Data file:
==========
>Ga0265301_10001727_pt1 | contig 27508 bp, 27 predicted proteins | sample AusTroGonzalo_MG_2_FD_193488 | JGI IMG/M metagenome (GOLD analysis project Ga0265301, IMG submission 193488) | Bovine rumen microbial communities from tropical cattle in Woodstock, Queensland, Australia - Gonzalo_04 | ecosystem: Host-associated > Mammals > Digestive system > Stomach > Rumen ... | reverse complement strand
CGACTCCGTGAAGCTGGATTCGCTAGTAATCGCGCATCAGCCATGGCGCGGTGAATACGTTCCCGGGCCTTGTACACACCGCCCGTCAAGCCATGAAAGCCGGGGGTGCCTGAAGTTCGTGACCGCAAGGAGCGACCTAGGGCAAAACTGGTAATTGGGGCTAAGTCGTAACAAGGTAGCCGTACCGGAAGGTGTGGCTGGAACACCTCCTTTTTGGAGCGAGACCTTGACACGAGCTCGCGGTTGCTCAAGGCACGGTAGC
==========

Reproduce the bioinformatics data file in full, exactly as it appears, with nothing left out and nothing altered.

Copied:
>Ga0265301_10001727_pt1 | contig 27508 bp, 27 predicted proteins | sample AusTroGonzalo_MG_2_FD_193488 | JGI IMG/M metagenome (GOLD analysis project Ga0265301, IMG submission 193488) | Bovine rumen microbial communities from tropical cattle in Woodstock, Queensland, Australia - Gonzalo_04 | ecosystem: Host-associated > Mammals > Digestive system > Stomach > Rumen ... | reverse complement strand
CGACTCCGTGAAGCTGGATTCGCTAGTAATCGCGCATCAGCCATGGCGCGGTGAATACGTTCCCGGGCCTTGTACACACCGCCCGTCAAGCCATGAAAGCCGGGGGTGCCTGAAGTTCGTGACCGCAAGGAGCGACCTAGGGCAAAACTGGTAATTGGGGCTAAGTCGTAACAAGGTAGCCGTACCGGAAGGTGTGGCTGGAACACCTCCTTTTTGGAGCGAGACCTTGACACGAGCTCGCGGTTGCTCAAGGCACGGTAGC